Five-time, Oscar-nominated actress Glenn Close had hers done. So did Nobel Peace Prize winner Archbishop Desmond Tutu. The double helix-writing geneticist James Watson did not want to know about everything that was in his. But everyone wants to know what is in British heavy metal rocker Ozzy Osbourne's — it might help explain how he is still alive today after decades of dissolute living.
I am talking about their genome sequence, of course. They have all had (or are having) their genomes sequenced and have made that fact — and in some cases the sequence itself — public.
Sometimes the sequencing was done, in part, for publicity. For example, the company Illumina wanted to showcase its new DNA sequencing technology, so it sequenced Glenn Close's genome — the first such example for a publicly identified woman. Another company — 454 Life Sciences, now absorbed as a division of Roche Diagnostics — sequenced the DNA of the man who put DNA on the map: Watson co-discovered DNA's double-helical structure, won a Nobel Prize for this achievement, and later became the founding director of NHGRI.
In other cases, researchers from nations like China, India, and South Africa each achieved notoriety for being the first to sequence the DNA of individuals from their region of the world. Even a lab specializing in ancient DNA at University of Copenhagen reportedly has permission from the family of the Lakota Sioux holy man and war chief Sitting Bull to attempt to sequence his genome from hair samples.
All of this is cool, at first glance. Such "vanity genomes" are fun to talk (and joke) about, and they bring genome sequencing to the public's attention. At the same time, they run the risk of sending the wrong message to some, making it seem that all the years of hard scientific struggle and serious investments in developing DNA sequencing technologies were meant for studying the rich and the famous. It is not. Exploration of the human genome is for everyone — it requires the study of people from all walks of life and society, and it offers the ability to teach us important things about our past and our future.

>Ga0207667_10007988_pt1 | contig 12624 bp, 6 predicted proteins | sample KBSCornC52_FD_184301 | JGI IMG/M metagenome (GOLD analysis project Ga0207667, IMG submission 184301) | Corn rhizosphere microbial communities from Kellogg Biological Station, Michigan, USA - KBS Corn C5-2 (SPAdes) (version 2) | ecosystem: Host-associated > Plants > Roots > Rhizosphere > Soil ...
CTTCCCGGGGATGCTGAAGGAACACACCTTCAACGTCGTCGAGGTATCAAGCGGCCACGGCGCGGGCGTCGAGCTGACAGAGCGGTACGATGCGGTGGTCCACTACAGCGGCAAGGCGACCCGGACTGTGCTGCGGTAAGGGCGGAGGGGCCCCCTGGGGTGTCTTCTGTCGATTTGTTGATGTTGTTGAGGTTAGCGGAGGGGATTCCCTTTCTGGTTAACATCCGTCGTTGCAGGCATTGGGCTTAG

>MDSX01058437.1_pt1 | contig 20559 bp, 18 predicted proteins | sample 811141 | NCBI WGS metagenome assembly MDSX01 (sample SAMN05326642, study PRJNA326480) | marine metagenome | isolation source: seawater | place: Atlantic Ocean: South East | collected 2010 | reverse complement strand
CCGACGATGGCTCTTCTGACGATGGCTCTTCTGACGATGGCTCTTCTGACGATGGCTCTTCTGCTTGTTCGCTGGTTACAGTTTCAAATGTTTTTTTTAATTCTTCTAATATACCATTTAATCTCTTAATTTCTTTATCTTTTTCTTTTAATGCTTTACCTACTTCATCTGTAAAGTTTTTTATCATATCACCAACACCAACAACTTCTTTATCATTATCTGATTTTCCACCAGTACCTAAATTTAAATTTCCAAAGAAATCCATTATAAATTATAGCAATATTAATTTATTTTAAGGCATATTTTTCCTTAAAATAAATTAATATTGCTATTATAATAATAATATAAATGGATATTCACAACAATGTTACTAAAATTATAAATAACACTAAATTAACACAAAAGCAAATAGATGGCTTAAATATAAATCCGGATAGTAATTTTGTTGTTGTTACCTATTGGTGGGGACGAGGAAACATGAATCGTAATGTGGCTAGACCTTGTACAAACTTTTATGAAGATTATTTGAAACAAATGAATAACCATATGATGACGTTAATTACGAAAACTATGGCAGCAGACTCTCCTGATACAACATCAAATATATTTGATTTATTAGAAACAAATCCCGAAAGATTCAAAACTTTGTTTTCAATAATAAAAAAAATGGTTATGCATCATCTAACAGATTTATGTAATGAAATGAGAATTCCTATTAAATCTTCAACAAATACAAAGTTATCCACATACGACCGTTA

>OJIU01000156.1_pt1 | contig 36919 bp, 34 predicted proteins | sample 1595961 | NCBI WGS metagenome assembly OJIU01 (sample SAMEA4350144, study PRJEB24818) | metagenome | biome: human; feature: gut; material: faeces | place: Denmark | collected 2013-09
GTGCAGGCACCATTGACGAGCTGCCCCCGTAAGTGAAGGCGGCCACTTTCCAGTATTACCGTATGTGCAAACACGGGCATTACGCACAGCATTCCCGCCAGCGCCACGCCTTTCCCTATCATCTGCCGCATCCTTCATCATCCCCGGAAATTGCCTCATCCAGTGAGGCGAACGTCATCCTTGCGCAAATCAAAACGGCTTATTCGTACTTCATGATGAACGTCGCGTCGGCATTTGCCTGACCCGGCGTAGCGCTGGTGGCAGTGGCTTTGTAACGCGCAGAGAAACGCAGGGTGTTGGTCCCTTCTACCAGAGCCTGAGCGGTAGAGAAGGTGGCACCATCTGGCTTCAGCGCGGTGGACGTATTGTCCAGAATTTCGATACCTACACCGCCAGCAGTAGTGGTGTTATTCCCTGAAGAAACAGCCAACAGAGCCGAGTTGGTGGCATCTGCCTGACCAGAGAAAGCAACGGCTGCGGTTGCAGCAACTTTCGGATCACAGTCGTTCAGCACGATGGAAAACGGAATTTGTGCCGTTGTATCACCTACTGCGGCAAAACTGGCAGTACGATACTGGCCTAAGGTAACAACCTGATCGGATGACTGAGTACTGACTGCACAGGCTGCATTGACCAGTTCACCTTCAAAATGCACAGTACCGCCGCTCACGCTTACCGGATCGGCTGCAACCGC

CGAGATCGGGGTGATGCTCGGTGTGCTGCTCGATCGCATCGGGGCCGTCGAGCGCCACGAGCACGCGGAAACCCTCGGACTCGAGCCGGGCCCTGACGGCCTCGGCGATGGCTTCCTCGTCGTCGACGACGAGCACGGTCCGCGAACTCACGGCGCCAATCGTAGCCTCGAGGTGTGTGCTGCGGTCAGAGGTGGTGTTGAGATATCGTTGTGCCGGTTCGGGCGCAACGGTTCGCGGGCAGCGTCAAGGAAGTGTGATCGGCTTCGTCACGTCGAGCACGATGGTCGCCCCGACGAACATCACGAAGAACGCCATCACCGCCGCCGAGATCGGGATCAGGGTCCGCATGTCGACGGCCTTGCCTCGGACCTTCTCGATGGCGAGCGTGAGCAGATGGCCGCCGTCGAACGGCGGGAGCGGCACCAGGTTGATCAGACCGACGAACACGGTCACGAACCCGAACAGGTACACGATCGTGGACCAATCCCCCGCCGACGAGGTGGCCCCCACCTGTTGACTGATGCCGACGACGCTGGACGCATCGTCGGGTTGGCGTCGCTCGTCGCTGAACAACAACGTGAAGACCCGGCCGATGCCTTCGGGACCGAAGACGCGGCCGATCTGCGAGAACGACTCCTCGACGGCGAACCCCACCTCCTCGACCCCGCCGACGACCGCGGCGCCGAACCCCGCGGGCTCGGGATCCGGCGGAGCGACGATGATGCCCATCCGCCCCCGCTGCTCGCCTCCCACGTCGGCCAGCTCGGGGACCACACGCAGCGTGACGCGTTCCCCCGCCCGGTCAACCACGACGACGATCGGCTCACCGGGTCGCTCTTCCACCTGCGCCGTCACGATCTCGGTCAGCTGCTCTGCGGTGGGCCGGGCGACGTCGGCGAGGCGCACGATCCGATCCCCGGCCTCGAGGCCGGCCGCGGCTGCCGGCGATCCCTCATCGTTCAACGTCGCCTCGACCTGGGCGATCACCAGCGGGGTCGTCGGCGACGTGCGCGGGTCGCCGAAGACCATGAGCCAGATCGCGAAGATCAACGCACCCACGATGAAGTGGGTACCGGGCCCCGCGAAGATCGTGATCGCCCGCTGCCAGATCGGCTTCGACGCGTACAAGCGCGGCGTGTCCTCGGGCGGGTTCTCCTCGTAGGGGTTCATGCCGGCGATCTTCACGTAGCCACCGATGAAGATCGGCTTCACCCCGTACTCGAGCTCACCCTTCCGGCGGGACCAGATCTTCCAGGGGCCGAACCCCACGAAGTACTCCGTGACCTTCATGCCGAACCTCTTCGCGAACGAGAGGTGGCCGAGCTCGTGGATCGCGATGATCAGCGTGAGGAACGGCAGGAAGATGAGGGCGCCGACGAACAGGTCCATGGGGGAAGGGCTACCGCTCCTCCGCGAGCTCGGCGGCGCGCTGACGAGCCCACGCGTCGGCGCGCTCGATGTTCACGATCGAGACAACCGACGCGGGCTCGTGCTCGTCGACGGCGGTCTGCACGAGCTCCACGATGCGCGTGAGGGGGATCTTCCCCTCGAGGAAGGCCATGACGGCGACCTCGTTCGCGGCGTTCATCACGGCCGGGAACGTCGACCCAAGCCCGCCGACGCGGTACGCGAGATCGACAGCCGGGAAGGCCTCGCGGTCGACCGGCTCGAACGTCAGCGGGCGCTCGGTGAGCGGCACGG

We can trace our genomes from ancestors as far back in evolutionary time as when self-replicating organisms squirmed in the mud of primordial Earth. And our modern-day genomes are beginning to teach us about our medical future — whether we inherited genetic variants that might turn a pancreas cell into a lethal cancer or whether our neurons might deteriorate into dementia. Or, conceivably, we may discover a genetic combination that will help to keep our cells healthfully humming along for more than 10 decades.
As usual, however, technology races ahead of society's sensibilities. It is worth considering the original rationale for sequencing the human genome — to advance human health. DNA sequencing technologies are not supposed to be just for celebrities, and the publicity generated by high-profile 'vanity genomes' runs the risk of distracting us from the potential medical advances offered by genome sequencing and trivializing key issues raised by the science. For example, what will patients want to know about their risks for diseases that run in their family? James Watson did not want to know about the genes that might put him at risk for Alzheimer's disease. If you know you are genetically at increased risk for lung cancer, will you stop smoking? These are among the important things that we have yet to fully explore.
The Human Genome Project and now the field of genomics aim to understand the inner workings of the human cell so as to develop new medical approaches for improving the health of us all. This is not overpromising, as some have charged. There is much to be done, but we are making great strides. We are on a productive path to an era of genomic medicine, as long as we avoid getting too distracted by who is walking down the red carpet to get their genomes sequenced next.
Last Reviewed: November 8, 2012